Franklin, Thomas M. (Active)
University of Tennessee
Avian Ecology & Management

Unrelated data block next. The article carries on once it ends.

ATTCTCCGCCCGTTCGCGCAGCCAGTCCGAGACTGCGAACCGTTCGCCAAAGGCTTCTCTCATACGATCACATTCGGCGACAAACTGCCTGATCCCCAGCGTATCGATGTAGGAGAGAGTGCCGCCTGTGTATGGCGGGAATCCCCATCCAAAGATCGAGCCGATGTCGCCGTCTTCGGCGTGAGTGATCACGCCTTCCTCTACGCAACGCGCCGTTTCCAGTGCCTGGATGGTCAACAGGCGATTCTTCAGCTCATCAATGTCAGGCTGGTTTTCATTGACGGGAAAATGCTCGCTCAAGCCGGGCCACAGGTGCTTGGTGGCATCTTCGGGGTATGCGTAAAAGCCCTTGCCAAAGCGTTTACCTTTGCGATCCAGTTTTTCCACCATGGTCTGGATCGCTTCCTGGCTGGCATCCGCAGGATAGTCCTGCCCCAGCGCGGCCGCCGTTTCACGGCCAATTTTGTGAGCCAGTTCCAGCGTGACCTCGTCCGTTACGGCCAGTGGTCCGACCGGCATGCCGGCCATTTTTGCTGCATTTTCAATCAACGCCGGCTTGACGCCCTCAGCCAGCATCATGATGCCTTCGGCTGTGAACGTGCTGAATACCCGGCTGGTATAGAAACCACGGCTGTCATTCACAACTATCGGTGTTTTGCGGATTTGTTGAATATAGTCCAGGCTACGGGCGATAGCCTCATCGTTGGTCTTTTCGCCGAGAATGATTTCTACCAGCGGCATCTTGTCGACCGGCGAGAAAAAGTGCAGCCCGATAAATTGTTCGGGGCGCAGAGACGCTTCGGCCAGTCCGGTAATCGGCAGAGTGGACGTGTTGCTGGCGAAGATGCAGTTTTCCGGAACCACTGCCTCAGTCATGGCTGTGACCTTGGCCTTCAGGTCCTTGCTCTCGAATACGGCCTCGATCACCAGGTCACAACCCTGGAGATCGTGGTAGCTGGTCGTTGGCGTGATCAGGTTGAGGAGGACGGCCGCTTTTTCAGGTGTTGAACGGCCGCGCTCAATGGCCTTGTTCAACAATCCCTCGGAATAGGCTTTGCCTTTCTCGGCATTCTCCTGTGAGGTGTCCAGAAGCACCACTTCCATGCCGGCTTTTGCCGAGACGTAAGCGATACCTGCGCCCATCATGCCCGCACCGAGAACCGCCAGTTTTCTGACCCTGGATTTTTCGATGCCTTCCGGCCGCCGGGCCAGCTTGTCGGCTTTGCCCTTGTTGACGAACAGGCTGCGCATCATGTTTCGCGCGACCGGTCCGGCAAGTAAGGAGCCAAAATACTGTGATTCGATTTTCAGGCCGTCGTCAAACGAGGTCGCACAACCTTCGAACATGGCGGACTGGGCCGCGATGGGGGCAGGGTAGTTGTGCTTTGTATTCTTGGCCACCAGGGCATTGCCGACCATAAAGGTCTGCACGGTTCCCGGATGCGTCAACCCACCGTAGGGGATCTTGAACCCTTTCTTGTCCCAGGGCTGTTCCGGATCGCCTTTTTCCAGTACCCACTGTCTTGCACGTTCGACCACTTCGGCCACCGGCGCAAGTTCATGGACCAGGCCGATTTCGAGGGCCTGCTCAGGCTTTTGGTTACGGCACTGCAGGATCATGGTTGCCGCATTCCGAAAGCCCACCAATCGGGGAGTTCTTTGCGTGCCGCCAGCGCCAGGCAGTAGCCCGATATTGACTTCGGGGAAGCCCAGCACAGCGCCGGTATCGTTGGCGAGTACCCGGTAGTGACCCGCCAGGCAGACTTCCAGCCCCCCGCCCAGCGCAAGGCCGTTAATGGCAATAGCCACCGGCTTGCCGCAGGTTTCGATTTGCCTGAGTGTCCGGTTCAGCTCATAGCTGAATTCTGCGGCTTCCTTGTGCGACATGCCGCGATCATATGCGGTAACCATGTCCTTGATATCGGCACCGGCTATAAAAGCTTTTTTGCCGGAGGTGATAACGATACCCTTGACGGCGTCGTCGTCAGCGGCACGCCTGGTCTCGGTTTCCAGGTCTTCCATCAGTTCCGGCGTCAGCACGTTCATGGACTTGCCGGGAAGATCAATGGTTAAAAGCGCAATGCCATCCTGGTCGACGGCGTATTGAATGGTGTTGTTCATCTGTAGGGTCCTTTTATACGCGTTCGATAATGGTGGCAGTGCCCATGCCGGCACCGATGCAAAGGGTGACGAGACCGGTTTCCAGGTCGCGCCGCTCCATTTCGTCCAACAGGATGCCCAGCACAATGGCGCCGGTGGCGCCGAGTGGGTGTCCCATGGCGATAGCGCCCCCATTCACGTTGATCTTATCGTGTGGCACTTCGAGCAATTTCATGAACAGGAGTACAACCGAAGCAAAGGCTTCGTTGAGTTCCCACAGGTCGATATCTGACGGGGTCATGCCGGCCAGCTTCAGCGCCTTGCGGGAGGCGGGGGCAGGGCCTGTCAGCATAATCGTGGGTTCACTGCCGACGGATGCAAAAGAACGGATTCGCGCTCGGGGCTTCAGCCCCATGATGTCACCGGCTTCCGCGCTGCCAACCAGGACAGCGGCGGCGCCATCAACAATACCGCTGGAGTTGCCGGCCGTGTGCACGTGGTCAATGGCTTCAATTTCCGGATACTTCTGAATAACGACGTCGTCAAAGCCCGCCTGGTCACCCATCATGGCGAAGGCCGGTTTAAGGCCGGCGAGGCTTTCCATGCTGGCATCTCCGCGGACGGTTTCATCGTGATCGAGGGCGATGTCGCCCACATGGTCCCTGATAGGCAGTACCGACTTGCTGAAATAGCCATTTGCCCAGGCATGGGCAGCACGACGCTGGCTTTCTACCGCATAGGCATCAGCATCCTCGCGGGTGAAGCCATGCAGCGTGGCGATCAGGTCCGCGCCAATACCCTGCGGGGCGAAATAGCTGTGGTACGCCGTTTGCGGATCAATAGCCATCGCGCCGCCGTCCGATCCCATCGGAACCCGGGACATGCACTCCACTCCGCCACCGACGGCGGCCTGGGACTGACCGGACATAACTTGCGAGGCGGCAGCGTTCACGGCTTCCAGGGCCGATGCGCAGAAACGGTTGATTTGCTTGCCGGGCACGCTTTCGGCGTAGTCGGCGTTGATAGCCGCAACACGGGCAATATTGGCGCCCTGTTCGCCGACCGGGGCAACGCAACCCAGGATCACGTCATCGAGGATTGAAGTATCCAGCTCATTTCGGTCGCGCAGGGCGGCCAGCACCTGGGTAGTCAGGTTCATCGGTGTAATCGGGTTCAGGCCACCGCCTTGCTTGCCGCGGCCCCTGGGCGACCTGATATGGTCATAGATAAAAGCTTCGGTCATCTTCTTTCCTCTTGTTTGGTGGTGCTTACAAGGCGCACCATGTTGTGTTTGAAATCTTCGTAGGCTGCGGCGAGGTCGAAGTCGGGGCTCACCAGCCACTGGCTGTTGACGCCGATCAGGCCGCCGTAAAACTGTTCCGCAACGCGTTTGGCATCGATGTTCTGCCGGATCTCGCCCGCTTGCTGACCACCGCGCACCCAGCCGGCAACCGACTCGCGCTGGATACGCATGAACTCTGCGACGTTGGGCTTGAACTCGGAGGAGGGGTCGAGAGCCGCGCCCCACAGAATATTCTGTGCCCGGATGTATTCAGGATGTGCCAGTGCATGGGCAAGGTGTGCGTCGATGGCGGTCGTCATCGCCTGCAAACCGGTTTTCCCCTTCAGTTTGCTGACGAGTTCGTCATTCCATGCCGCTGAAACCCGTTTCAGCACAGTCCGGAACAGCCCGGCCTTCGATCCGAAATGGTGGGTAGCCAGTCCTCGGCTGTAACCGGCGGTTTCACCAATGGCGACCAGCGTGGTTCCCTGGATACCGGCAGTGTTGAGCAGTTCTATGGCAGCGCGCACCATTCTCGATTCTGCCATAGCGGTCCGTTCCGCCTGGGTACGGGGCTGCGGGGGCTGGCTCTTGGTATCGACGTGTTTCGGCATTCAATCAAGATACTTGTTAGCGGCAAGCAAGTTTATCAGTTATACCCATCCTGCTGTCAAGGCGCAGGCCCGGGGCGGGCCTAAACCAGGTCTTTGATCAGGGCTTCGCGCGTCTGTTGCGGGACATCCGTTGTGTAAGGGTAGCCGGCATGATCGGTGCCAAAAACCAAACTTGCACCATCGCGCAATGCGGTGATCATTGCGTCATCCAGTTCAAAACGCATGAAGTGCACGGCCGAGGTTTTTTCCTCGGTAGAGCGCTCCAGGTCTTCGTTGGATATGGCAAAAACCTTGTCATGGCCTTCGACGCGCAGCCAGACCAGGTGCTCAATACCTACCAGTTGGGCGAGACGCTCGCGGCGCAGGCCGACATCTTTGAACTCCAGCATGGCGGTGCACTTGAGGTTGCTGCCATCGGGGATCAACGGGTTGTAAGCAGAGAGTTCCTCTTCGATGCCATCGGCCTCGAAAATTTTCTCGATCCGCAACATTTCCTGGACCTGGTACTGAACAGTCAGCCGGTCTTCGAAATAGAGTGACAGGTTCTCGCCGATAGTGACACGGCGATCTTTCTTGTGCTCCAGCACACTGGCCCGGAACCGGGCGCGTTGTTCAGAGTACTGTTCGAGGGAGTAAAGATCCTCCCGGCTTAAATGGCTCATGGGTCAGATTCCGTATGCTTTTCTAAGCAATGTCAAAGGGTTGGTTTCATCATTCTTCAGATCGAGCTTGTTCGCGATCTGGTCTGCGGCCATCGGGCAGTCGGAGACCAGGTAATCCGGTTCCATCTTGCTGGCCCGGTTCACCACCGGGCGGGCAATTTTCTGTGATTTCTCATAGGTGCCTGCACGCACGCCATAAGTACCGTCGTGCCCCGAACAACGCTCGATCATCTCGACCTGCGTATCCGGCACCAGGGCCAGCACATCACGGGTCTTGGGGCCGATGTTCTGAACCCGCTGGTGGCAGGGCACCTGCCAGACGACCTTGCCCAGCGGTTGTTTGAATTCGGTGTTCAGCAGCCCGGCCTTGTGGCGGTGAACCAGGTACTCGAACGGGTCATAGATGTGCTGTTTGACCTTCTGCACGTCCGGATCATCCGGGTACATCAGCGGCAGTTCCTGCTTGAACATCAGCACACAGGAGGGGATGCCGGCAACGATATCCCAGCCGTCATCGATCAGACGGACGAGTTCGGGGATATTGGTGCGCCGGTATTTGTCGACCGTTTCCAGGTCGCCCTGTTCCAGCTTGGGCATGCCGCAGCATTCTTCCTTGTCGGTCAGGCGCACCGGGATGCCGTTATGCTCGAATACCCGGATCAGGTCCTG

Tom was born on the last day of spring, 1950, in Washington, D.C. His family moved to University Park, Maryland, during his first few months of life. He enjoyed a middle-class upbringing in suburban Maryland, where he became fascinated with birds in the community, especially the red-headed woodpeckers and crows that frequented the mature oak forest surrounding the Franklin home. Frequent weekend trips to family properties in Northern and Central Virginia introduced him to outdoor sports, including hunting and fishing. An interest in quail hunting with pointing dogs evolved into a life-long fascination with the pursuit of wild game and the companionship of English setters. Tom’s appreciation of the natural world was there from the beginning. An innate curiosity about wildlife led him to study wildlife management at the University of Maryland. Following graduation, he took a position as the first wildlife biologist employed by the newly formed Urban Wildlife Research Center in 1973. It was there that he became acquainted with the most important and influential person of his professional career -- Dr. Daniel L. Leedy. Dan joined the Board of Directors of the Urban Center and over the years became a mentor to Tom. There was no better role model for a young biologist to emulate than Dan Leedy and Tom was most proud of receiving the Daniel L. Leedy Urban Wildlife Conservation Award in 1989. Tom was betrothed to Catherine G. Hughes in 1976. They produced two fine boys, Michael and Daniel, between 1981 and 1983. Tom became executive director of the Urban Center in 1987, where he directed program of urban wildlife research and management. The Urban Center investigated ways of protecting and conserving wildlife within urban and suburban areas using a multi-disciplinary approach. In 1983, Tom left the Urban Center to expand his horizons with The Wildlife Society, the association of professional wildlife biologists and managers. His first role was as field director, in charge of managing the Society’s chapters and regional groups that are distributed throughout North America. This position afforded him the opportunity to travel extensively and introduced him to many of the ecosystems of the continent. He also led the Society’s conservation affairs activities. After he joined the Society, he completed a master’s degree from Johns Hopkins University. During 1991, he was selected as the first wildlife policy director of The Wildlife Society where he worked on public policy issues with the Congress and federal agencies. Tom left The Wildlife Society in 2005 and accepted employment with the Izaak Walton League of America as their conservation director. His life-long concern for suburban wildlife conservation and new interest in nature-related business led Tom and his wife to establish a wildlife retail enterprise in 1996. The Wildlife Authority is an independent, family-owned wild bird and nature store created in Ellicott City, Maryland. This opened his eyes to a whole new realm of small business management and allowed him to expand his interest in “backyard bird” conservation in the local community. Early in his professional career, Tom qualified as a certified wildlife biologist. He has published articles in professional and lay publications and has made presentations at numerous conferences and symposia on the topics of urban/suburban wildlife management, association leadership, and natural resources policy. Tom has devoted much personal and professional energy during the 1990s to advocating increased funding for comprehensive wildlife conservation through the Teaming With Wildlife campaign at the national and state levels. Tom was elected to become a Fellow of The Wildlife Society as well as vice president in 2006. Tom was elected to the Washington Biologists’ Field Club in 1984 and served as chair of the membership committee from 2000 to 2006.